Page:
Alan Davey, Chief Executive, Arts Council England, welcomed the opportunity to look at the benefits and challenges of building endowments to create a more secure foundation for the performing arts in England.
The report sits alongside Neil MacGregor’s report on endowments for museums and galleries and acknowledges the important timing of the government’s philanthropy initiative. Now, more than ever, a creative and entrepreneurial approach to funding, which draws on both public and private sources, is required to ensure that the huge success story of the arts in the UK is sustained.
The Davey report reiterates the importance of the English mixed economy model: we have neither the dependence on public money that is a feature of the continental system; nor do we have the dependence on philanthropic and corporate giving that is the feature of the system in the US.
The report is also very clear that it is great art that will attract great philanthropists, and that for organisations large and small the production of outstanding art must always be the first and foremost priority.
It concludes that endowments are an underused tool in the arts sector, but provides a health warning that they are not and can never be the whole answer. For most organisations the urgent priority must be to significantly raise their fundraising capabilities and to build up their reserves. Reflecting on this, the report’s main recommendation is the introduction of an iconic match-funding scheme to dramatically boost general fundraising in arts organisations of all sizes, including those outside major urban conurbations.
Alan Davey said: “A match-funding scheme – pitched at the right scale – could trigger a radical shift in our fundraising culture.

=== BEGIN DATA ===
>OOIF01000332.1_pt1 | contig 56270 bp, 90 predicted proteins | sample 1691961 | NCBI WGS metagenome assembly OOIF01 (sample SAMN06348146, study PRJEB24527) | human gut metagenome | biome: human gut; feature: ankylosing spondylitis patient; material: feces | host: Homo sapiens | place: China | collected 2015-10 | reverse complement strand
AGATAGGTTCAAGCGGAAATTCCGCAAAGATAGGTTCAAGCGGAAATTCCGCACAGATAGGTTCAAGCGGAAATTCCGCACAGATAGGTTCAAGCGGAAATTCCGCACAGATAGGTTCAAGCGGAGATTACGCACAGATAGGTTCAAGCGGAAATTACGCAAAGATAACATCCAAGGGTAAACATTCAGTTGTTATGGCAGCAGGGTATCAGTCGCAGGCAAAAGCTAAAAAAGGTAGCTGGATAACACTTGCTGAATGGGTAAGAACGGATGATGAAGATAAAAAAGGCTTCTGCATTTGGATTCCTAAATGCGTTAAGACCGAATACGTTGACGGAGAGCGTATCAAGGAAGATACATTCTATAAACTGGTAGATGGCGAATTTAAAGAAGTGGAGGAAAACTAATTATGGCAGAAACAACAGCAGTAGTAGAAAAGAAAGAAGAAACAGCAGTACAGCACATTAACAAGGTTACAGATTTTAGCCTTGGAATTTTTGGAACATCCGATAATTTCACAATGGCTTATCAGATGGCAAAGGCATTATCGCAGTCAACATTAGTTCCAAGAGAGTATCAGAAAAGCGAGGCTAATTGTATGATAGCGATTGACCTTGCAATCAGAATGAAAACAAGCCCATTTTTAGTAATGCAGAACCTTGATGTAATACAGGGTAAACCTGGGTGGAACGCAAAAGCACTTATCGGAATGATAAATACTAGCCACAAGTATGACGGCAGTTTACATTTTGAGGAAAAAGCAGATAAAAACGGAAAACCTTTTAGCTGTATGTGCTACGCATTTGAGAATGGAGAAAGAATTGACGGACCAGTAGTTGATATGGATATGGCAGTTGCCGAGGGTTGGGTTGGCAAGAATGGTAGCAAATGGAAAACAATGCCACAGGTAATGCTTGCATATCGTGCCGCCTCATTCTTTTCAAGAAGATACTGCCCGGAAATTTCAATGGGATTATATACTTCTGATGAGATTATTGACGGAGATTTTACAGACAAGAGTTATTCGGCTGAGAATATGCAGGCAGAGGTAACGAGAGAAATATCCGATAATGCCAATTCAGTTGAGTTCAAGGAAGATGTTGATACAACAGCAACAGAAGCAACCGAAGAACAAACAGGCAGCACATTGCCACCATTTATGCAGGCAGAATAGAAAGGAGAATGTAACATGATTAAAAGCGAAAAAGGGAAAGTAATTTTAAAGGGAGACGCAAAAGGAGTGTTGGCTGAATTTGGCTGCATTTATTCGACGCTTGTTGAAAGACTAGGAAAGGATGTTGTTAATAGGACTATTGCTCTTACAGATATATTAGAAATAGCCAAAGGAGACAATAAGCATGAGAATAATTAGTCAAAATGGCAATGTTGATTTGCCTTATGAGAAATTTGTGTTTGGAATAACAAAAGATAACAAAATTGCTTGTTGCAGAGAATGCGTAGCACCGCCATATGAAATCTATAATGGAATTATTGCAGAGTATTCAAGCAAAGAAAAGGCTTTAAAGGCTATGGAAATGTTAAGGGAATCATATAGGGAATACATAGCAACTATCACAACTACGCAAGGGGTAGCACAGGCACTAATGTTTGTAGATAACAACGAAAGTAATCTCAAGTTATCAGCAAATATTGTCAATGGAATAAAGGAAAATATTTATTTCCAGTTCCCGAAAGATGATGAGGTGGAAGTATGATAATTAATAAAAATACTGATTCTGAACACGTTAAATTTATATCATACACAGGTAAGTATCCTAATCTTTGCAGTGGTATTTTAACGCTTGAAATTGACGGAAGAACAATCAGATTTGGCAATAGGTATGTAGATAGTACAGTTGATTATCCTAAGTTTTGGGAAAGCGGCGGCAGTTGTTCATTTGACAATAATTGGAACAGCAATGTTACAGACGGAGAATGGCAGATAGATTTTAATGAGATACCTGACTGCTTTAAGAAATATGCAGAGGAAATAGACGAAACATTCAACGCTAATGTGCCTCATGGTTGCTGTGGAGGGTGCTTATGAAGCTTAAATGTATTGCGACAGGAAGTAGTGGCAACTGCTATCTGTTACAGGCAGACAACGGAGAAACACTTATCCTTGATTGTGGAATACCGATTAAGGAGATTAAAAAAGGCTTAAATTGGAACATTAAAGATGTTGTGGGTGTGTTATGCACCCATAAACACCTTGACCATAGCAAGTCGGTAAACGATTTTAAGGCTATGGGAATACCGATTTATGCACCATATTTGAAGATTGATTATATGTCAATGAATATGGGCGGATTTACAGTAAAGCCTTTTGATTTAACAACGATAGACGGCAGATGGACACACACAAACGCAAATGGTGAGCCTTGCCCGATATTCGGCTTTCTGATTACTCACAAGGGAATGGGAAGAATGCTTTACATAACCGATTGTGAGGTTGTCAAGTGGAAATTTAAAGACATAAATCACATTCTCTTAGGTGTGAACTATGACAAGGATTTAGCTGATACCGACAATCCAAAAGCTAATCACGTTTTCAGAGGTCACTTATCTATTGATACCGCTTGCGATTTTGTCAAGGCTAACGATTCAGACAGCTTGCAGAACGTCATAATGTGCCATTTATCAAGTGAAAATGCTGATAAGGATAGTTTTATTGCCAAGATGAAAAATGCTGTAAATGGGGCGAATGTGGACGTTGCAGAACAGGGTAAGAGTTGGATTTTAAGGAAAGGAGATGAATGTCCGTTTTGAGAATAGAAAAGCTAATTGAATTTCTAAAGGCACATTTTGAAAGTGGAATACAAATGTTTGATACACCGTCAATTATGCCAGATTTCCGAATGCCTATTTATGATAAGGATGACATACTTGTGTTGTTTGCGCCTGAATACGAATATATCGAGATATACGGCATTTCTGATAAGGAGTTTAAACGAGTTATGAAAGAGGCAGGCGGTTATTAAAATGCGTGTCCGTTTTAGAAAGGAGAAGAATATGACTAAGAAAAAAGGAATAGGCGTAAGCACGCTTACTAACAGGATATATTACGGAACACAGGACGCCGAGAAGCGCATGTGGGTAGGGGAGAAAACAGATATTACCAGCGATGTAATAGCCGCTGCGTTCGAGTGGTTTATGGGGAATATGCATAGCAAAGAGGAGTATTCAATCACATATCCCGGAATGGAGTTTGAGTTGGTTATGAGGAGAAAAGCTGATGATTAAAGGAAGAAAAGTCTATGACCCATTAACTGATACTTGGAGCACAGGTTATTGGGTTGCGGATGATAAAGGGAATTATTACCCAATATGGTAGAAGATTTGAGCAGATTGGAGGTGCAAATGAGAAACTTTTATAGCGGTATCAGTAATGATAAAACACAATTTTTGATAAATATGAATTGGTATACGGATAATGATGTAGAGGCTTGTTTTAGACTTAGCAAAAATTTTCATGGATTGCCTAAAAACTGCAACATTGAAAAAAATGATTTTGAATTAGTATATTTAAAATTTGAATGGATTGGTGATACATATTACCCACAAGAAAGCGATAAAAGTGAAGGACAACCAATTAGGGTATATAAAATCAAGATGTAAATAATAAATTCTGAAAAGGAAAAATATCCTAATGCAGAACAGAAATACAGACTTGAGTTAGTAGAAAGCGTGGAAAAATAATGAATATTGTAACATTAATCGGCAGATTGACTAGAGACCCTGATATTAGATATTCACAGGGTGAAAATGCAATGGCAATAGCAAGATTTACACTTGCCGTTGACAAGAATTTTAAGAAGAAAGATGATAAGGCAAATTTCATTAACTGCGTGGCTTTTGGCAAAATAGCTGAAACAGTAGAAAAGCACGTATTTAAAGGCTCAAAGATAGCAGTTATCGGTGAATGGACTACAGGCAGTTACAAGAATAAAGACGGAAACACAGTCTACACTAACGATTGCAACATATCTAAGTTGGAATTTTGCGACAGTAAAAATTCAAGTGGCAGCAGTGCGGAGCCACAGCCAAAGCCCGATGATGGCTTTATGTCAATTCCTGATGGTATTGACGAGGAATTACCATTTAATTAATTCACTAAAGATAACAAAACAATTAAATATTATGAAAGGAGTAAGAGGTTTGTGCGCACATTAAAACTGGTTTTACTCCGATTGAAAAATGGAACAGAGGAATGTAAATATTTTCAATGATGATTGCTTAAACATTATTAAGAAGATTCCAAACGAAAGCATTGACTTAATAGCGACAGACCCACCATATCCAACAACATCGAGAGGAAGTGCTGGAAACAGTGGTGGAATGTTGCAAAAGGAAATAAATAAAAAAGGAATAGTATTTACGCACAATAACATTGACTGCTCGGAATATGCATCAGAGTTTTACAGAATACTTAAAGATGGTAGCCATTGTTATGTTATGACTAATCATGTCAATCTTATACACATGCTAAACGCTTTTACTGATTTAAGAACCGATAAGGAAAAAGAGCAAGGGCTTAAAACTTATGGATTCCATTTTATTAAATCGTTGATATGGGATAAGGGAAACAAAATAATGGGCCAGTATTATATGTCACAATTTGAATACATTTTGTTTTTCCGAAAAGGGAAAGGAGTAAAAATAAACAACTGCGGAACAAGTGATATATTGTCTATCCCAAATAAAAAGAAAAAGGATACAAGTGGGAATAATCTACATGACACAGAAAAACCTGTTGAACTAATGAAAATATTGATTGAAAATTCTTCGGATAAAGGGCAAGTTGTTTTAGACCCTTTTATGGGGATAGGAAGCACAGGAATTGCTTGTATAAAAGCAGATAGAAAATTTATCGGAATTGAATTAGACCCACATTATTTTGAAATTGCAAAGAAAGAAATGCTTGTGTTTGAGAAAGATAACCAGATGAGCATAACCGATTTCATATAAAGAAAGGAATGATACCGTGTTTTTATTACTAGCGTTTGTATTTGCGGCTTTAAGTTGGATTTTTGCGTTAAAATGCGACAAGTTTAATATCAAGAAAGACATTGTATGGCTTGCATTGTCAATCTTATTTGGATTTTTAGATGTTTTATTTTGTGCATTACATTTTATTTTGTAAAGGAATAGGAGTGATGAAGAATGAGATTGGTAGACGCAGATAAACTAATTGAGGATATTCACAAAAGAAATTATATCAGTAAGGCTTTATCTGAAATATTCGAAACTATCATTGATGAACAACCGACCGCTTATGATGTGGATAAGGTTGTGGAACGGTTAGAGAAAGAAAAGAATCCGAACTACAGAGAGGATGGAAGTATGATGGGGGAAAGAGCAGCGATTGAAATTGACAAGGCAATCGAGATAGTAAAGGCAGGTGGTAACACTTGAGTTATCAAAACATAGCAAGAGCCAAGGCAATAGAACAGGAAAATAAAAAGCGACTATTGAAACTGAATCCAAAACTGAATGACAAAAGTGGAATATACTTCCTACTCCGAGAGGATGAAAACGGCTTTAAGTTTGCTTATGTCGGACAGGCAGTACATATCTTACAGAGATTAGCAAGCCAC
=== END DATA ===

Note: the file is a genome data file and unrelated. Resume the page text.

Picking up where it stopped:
“Yes, it’s an established technique – but this scheme needs to be of sufficient stature and magnitude to provide a real focus for a major philanthropy drive. And then it would also highlight the arts as a deserving good cause.
“Only through a boost of this sort, accompanied by actions to increase fundraising skills in the arts and to incentivise and recognise donors more comprehensively, will the longer-term goal of endowments be achieved.”
Based on the findings of the report, the Arts Council is now considering:
- The launch of a new programme to support organisations in training, mentoring and fundraising talent development, tendered to providers who are experts in these fields.
- The introduction of a major match-funding scheme
- Building an expectation of larger funded organisations to take a lead in the sector and help others grow their capacity
- A series of pilots looking at the opportunity of creating co-owned endowments that more than one organisation can drawn on
- A series of pilots looking at harnessing new trends in giving, and disseminating best practice
The report also recommends the following actions to government:
- Simplification of gift aid
- A review by HM Treasury of tax treatments available to potential donors – particularly those that will be attractive to people considering the gift of legacies. This should include a review of successful tax incentives in Canada, France and the US.
- A significant improvement in the recognition of donors by society, potentially through the Honours system.
Jeremy Hunt, Secretary of State for Culture, Media and Sport said: “I would like to thank Alan Davey and Neil McGregor for their excellent reports on endowments. This is not a short term venture but the beginning of a long process that will pay big dividends in the future and these reports are a great start.”
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Notes to editors
Arts Council England works to get great art to everyone by championing, developing and investing in artistic experiences that enrich people’s lives. We support a range of artistic activities from theatre to music, literature to dance, photography to digital art, and carnival to crafts. Great art inspires us, brings us together and teaches us about ourselves, and the world around us. In short, it makes life better. Between 2008 and 2011, we will invest £1.3 billion of public money from government and a further £0.3 billion from the National Lottery to create these experiences for as many people as possible across the country.